Cathedral of the Theotokos of Great Grace

Cathedral of the Theotokos of Great Grace

Monday, December 25, 2017

2017 Nativity Encyclical

Stephen, Archbishop of Siracusa and of All Sicily and Calabria, Metropolitan of the Americas and Canada of the Italo-Greeks, Primate of the Italo-Greek (Italo-Byzantine) Orthodox Catholic Church, a servant of Jesus Christ, called to be an apostle of the Faith and a shepherd of Christ’s Holy Church, to the plentitude of the Church and all People of Good Will: Grace to you and peace from God our Father and the Lord Jesus Christ.

Christ is Born! Glorify Him!

For many, Christmas is the time to think of Jesus Christ as a baby in a manger. While the birth of Christ is a special and miraculous event, it is not the primary focus of our attention. The central truth of the Christmas story is this: the Child of Christmas is God. Christmas is not about the Savior's infancy; it is about His deity. The humble birth of Jesus Christ was never intended to conceal the reality that God was being born into the world. But the modern world's version of Christmas does just that. And, consequently, for the greater part of humanity, Christmas has no legitimate meaning at all.

The world, which has become secular and non-believing, has turned away from God so much that Christmas has become nothing more than a winter holiday, with no reference to Christ or God at all. In fact, Santa Claus has become the center of attention for Christmas. With Santa Claus comes the expectation and anticipation of toys, lots of toys. Christmas has become a season of stress, of going into unnecessary and ridiculous debt, of parties and dinners that evoke mindless human emotions that have absolutely no reference to the real reason why we gather together to celebrate.

It is ironic that Christmas, which celebrates the birth of the Redeemer and Savior of the world, is the reason stores and businesses of every kind make millions upon millions of dollars over the period of thirty days between Thanksgiving and Christmas, yet they refuse to acknowledge Christmas at all. Christ is no longer in Christmas. It is now more proper to say, “Happy Holidays” rather than “Merry Christmas.” Christ is no longer the reason for the season, Santa Claus is. That is why more and more people no longer attend divine services on Christmas. The true meaning and spirit of Christmas have been lost. Sadly, many Christian denominations and even the Church itself have given in to the secularization of Christmas.

I do not suppose anyone can ever fathom what it means for God to be born in a manger. How does one explain the Almighty stooping to become a tiny infant? Our minds cannot begin to understand what was involved in God's becoming man. Nor can anyone explain how God could become a baby. Yet He did. Without forsaking His divine nature or diminishing His deity, He was born into our world as a tiny infant. He was fully human, with all the needs and emotions that are common to us all. Yet He was also fully God, all wise and all powerful.

For nearly 2,100 years, a debate has been raging about who Jesus really is. Cults and skeptics have offered various explanations. They will say He is one of many gods, a created being, a high angel, a good teacher, a prophet, a kind man, and so on. The common thread of all such theories is that they make Jesus less than God. But the biblical evidence is overwhelming that this child in the manger was the incarnation of God.

One passage, in particular, written by the Apostle Paul, captures the essence of Jesus' divine nature and underscores the truths that make Christmas truly wonderful. In his letter to the Colossians, Paul writes: “He is the image of the invisible God, the first-born of all creation; for in Him all things were created, in heaven and on earth, visible and invisible, whether thrones or dominions or principalities or authorities, all things were created through Him and for Him. He is before all things, and in Him, all things hold together. He is the head of the body, the Church; He is the beginning, the first-born from the dead, that in everything He might be pre-eminent. For in Him all the fulness of God was pleased to dwell, and through Him to reconcile to Himself all things, whether on earth or in heaven, making peace by the blood of His Cross” (Colossians 1:15-20).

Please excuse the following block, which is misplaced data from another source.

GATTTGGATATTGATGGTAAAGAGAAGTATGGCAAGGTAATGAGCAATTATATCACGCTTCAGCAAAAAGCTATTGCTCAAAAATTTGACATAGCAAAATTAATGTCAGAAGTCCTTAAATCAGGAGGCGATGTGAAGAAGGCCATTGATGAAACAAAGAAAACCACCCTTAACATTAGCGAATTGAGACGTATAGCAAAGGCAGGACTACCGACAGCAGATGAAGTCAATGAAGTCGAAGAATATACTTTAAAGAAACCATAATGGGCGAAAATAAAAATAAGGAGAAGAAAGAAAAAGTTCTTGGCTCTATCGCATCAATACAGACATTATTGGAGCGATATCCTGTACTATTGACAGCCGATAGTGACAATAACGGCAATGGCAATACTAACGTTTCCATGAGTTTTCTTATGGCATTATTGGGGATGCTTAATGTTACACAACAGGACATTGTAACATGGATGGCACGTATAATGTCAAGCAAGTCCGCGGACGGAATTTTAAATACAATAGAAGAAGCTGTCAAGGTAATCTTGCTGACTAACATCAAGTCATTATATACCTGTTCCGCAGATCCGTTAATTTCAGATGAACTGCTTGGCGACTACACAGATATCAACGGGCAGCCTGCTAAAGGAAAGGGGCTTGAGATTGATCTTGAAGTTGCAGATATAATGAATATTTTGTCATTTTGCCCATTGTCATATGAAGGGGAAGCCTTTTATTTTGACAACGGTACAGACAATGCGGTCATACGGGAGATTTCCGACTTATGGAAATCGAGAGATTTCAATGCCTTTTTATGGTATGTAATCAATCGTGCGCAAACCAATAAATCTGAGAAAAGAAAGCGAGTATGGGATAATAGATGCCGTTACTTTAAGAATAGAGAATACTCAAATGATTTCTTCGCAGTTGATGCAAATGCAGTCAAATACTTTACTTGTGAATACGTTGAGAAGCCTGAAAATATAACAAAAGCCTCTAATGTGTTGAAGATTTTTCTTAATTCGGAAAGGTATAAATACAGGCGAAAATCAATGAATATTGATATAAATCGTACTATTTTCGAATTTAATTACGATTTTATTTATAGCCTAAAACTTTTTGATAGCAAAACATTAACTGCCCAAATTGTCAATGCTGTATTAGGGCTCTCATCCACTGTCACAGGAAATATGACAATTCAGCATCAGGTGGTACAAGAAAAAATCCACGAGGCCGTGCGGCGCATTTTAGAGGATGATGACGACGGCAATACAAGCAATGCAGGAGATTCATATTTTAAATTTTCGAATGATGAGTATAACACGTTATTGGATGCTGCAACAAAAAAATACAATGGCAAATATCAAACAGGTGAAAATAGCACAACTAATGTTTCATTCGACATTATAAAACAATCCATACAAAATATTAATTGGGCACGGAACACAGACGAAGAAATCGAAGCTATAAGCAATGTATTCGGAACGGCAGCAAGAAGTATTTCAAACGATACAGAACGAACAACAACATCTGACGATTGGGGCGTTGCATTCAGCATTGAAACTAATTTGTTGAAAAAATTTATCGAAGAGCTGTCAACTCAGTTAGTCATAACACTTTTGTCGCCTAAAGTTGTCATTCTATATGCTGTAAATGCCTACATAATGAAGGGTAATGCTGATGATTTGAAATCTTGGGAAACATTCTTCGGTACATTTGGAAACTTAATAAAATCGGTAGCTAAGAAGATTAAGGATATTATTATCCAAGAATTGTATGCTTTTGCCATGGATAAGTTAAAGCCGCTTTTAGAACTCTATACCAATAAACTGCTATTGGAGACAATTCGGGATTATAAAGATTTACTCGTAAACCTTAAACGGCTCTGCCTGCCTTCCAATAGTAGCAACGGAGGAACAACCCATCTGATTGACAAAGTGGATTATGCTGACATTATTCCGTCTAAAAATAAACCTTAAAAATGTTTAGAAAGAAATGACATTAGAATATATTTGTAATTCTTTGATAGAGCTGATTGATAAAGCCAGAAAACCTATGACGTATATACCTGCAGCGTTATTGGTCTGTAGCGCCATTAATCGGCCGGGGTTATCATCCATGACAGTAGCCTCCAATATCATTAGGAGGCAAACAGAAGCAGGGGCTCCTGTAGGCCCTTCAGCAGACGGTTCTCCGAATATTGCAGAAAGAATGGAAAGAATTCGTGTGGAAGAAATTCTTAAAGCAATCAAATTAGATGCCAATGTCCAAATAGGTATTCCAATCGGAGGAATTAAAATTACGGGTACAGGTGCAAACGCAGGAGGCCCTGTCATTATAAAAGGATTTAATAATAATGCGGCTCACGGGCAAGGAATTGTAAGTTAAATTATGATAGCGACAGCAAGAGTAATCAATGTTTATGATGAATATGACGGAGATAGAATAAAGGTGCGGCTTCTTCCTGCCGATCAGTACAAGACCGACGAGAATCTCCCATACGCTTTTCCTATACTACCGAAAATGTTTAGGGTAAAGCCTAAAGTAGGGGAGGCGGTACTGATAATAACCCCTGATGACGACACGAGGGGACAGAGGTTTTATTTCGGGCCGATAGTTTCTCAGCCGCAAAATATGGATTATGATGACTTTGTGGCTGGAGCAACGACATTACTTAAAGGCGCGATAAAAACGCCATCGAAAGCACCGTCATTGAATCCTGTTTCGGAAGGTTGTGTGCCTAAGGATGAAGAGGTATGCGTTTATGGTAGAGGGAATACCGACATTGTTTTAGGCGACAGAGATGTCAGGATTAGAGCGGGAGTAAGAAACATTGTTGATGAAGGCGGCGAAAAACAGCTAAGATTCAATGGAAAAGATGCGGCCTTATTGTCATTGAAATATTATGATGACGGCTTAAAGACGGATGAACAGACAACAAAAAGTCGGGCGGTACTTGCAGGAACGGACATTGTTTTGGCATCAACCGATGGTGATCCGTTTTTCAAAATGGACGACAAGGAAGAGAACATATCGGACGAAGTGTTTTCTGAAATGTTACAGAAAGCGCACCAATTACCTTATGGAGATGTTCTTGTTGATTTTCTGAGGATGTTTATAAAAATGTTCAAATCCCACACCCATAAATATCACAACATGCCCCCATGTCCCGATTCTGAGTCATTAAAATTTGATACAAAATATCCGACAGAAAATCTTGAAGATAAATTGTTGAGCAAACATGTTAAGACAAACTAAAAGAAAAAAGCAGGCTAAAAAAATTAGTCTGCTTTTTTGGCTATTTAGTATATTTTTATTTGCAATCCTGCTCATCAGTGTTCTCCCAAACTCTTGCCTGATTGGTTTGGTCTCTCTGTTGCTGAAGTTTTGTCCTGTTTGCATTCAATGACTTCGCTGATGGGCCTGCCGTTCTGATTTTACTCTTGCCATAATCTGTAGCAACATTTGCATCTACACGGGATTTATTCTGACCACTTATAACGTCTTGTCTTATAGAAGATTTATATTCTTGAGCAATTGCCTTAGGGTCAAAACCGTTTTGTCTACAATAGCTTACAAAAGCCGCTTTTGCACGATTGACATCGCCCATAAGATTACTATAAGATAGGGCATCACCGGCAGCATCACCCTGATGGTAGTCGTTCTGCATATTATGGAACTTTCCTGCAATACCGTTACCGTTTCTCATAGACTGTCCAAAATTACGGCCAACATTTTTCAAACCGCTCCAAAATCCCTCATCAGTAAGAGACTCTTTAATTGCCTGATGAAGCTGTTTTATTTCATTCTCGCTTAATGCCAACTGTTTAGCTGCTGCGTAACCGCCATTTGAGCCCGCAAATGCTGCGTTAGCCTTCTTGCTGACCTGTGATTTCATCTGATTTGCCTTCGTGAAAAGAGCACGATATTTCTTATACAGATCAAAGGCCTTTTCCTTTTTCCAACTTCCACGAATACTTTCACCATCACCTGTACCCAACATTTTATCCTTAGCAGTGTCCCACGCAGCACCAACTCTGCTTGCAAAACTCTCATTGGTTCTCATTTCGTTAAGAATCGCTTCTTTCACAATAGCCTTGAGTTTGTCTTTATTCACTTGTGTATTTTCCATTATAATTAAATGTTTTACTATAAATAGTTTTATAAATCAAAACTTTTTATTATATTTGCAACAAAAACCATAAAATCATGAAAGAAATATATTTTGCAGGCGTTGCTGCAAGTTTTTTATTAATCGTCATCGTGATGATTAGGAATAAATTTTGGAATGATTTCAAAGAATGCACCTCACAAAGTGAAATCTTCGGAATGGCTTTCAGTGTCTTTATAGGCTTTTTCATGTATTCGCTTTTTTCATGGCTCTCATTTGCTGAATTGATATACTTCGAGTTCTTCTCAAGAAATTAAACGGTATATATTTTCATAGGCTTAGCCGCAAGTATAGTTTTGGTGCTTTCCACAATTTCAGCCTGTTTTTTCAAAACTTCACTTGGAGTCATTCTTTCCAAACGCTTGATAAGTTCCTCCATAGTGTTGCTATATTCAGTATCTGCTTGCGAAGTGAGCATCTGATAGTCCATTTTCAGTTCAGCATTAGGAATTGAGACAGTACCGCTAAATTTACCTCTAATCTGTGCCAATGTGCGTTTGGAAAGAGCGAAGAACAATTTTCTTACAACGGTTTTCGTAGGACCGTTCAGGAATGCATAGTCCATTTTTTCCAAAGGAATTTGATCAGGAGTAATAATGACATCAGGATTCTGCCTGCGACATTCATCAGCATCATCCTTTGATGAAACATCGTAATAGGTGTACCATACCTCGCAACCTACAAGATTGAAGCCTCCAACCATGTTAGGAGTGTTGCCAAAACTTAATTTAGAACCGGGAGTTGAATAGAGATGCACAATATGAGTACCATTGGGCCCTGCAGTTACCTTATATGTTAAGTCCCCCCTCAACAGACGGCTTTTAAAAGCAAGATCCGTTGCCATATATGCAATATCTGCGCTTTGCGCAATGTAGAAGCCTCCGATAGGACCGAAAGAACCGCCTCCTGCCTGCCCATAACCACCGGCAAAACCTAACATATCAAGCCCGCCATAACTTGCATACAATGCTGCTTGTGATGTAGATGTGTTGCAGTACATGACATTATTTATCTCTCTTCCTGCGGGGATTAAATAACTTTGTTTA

Paul was writing to the Christians at Colossae was prompted by the fact that the city was under the influence of what came to be known as Gnosticism. Its adherents fancied themselves the only ones who had access to the truth, which they believed was so complex that common people could not know it. Among other things, they taught philosophical dualism--the idea that matter is evil and spirit is good. They believed that because God is spirit, He is good, but He could never touch matter, which is evil. Therefore, they also concluded that God could not be the creator of the physical universe because if God made matter, He would be responsible for evil. And they taught that God could never become a man because as a man He would have to dwell in a body made of evil matter.

Those pre-gnostics explained away the Incarnation by saying that Jesus was a good angel whose body was only an illusion. That teaching and others like it pervaded the early Church; many of the New Testament epistles specifically refute pre-gnostic ideas. In fact, the Apostle John attacked the foundation of gnostic teaching when he wrote: "By this, you know the Spirit of God: every spirit that confesses that Jesus Christ has come in the flesh is from God, and every spirit that does not confess Jesus is not from God."

The Apostle Paul refuted that same heresy when he wrote, "By Him, all things were created, both in the heavens and on earth, visible and invisible, whether thrones or dominions or rulers or authorities, all things have been created by Him and for Him" (1:16). St. Paul specifically affirmed that Jesus is God in the flesh, the Creator of everything.